I Went to a Sikh American Idol Watch Party for Gurpreet Singh Sarin's Triumphant Defeat

I Went to a Sikh American Idol Watch Party for Gurpreet Singh Sarin's Triumphant Defeat

It's hard being an American Idol contestant. It's hard enough to perform for judges, with an audience behind them, and an even bigger one unseen that's analyzing every gesture and head nod. It's hard knowing you're performing on a show that's almost old enough to be a teenager, which is venerable in TV-show-years. But it can only be harder when you're unofficially representing 200,000 people.

Gurpreet Singh Sarin, Idol's first Sikh contestant, was eliminated last night after his rendition of James Morrison's "Nothing Ever Hurt Like You." It seems that without his guitar, his voice lost some of the softness and intimacy that attracted the judges. They were critical but, at Gurvendra Singh Suri's house in Southlake, northwest of the DFW airport, nearly thirty people from the local Sikh community loudly cheered for the Sikh from DC.

"That was terrible," said Randy Jackson in the judging.

"That was not terrible!" yelled a woman in the living room.

Manbeena Kaur of the Sikh Coalition, a group dedicated to civil rights, estimates there are around 20,000 Sikhs in Texas. If she's right then 10% of America's Sikhs live here. Exact numbers are hard to pinpoint since the Census Bureau doesn't track religious affiliation, but the Pew Research Center says its projection of 200,000 is "more likely a floor than a ceiling."

That's over 200,000 people in America who have almost no representation in popular culture. Which is why the people in Suri's living room were so excited for Sarin, who came on stage in a bright yellow turban and matching pants, and seems to always be smiling.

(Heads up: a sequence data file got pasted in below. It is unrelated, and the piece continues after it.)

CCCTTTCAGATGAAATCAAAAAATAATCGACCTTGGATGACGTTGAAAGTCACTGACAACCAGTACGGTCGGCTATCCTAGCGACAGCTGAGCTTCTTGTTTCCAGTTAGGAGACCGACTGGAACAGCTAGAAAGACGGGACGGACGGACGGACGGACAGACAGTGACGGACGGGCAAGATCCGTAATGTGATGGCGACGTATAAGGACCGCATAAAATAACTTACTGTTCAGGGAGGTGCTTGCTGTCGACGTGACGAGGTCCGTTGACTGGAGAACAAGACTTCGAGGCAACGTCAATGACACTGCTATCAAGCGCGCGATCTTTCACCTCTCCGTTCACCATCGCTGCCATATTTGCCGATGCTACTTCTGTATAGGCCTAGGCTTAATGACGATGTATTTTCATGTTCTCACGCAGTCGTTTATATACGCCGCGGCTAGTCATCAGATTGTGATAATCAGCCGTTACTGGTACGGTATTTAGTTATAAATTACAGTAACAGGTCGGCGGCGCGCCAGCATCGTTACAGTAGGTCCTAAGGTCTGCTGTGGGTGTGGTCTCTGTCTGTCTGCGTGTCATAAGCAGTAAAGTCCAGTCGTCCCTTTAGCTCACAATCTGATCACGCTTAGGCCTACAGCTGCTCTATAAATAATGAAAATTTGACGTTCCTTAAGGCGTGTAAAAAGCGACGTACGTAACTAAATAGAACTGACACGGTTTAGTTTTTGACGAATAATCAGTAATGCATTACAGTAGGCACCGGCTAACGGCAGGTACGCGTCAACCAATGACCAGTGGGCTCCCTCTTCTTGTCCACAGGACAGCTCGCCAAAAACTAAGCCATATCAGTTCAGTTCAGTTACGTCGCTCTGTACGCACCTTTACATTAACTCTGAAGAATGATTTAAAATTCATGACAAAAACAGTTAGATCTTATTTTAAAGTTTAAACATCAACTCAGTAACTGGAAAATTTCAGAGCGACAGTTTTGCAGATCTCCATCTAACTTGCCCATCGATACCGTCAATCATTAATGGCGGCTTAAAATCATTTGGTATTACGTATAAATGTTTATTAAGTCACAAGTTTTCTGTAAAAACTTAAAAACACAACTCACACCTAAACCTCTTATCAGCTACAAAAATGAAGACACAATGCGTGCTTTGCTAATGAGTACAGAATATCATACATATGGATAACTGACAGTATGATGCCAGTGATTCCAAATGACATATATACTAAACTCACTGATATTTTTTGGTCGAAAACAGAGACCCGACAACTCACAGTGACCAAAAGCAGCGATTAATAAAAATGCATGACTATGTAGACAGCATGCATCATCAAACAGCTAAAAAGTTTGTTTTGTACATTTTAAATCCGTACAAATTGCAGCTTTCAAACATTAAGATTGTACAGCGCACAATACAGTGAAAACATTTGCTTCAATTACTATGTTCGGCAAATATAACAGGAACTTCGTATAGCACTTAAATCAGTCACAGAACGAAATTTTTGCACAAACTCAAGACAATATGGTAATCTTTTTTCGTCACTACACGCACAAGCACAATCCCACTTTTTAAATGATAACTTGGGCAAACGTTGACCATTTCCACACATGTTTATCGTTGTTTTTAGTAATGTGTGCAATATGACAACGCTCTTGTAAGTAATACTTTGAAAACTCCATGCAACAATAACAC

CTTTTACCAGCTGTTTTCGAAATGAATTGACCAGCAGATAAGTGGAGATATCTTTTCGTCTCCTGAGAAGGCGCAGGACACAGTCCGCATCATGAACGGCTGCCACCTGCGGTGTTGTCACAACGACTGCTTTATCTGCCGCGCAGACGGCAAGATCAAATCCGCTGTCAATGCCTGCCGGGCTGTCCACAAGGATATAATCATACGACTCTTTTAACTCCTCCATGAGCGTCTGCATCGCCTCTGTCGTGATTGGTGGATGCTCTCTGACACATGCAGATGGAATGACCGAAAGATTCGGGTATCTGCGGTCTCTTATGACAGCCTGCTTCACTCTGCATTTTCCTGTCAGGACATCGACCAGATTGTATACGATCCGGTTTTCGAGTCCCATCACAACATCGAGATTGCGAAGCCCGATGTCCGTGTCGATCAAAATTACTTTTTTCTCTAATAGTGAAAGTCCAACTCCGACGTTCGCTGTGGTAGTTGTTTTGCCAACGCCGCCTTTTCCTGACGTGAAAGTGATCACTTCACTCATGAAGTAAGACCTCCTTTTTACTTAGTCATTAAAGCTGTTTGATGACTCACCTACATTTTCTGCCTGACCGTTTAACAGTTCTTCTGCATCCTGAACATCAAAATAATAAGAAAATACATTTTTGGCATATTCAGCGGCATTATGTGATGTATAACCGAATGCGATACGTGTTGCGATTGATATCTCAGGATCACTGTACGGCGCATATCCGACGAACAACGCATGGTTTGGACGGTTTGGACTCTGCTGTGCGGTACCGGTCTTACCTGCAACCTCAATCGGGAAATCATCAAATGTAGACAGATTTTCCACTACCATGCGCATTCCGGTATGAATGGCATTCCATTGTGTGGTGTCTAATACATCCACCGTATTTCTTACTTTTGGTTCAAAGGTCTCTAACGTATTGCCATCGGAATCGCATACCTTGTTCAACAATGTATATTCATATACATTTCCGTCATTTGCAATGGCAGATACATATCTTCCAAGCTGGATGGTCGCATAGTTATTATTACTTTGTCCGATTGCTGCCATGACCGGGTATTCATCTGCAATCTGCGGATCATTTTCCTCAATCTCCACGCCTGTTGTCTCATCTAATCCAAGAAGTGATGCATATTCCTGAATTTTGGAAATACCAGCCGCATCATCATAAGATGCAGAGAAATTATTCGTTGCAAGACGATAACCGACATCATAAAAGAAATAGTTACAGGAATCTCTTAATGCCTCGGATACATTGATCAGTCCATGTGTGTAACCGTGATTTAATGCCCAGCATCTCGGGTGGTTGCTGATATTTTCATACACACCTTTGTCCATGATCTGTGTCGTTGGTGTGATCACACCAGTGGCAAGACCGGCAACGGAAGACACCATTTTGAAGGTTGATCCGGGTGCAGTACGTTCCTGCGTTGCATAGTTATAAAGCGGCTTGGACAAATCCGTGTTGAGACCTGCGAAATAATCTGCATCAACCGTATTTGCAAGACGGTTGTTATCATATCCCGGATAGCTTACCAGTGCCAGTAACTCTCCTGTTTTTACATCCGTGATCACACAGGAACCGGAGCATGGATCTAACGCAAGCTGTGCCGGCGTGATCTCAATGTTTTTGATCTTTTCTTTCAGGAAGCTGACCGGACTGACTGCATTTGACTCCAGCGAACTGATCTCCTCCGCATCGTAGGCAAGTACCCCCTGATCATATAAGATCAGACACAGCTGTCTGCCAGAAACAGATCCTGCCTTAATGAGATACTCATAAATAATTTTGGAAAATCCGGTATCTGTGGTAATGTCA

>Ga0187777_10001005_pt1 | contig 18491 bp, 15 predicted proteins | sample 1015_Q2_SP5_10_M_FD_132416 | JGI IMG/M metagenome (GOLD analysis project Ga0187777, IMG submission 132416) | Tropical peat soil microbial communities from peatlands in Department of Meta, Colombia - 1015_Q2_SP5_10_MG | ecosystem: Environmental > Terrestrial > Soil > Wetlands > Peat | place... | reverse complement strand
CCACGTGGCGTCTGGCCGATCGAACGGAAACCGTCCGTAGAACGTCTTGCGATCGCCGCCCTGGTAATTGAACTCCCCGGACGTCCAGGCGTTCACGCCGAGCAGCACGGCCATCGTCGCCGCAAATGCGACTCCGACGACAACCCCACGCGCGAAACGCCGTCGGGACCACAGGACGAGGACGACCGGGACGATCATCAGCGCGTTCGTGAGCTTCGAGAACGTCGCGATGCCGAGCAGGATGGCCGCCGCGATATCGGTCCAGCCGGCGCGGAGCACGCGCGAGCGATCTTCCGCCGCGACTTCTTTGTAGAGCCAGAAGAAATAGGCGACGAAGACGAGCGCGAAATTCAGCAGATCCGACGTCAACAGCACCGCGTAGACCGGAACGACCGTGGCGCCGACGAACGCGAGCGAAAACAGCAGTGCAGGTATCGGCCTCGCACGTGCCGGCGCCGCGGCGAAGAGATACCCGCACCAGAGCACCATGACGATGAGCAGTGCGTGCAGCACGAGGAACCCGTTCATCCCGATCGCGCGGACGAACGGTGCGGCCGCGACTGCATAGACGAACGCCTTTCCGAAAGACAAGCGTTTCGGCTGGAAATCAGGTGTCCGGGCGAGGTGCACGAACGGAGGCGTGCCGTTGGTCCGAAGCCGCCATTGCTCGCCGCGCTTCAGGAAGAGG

"I'm sure the judges are fair," said Suri (after Nicki Minaj chastised Sarin with a "Honey child, hell no"). "We want him to win, but we're biased."

Priyanka Hooghan, who met Sarin at a conference in DC a year and a half before he got on Idol, was also at the Suris' viewing party. She was there the first time Sarin sang in public: "On the streets of DC, on a Friday night, singing Adele." She was one of the people who encouraged him to sing for people, and while sad he's off the show, she was glad he got to show more of America how talented he is.

"It's a rare opportunity," said Suri's wife, Manjeet, while latecomers watched Sarin's performance on DVR. She said that she wanted her daughters to know that if they were talented they could achieve anything, so she wanted them to watch Sarin's performances on Idol. And of course, she wanted him to win.

"I'm happy he got on," said Raunak Bajaj, 10, who stood out with his shiny pink head covering. Though Sarin was off the show, Bajaj still yelled, "Let's go, Gurpreet!"

Ganeev Suri, a 13-year-old who said she's the only Sikh at Carroll Middle School, said though she wished Sarin had won, she wasn't upset the judges kicked him off. "God chose if he would win or not."

As soon as Mariah Carey said, "Gurpreet, I'm sorry," moans and yells drowned anything else she had to say. But the meter at the bottom of the screen, the one measuring Twitter's approval of the judges' decisions, immediately jumped to 70% against, and the Suris' living room cheered louder than at any other point in the night.

"America disagrees!" cried Suri. Maybe this was the best possible outcome for the night. American Idol's first Sikh contestant didn't have to win over the judges for America to still want him around.

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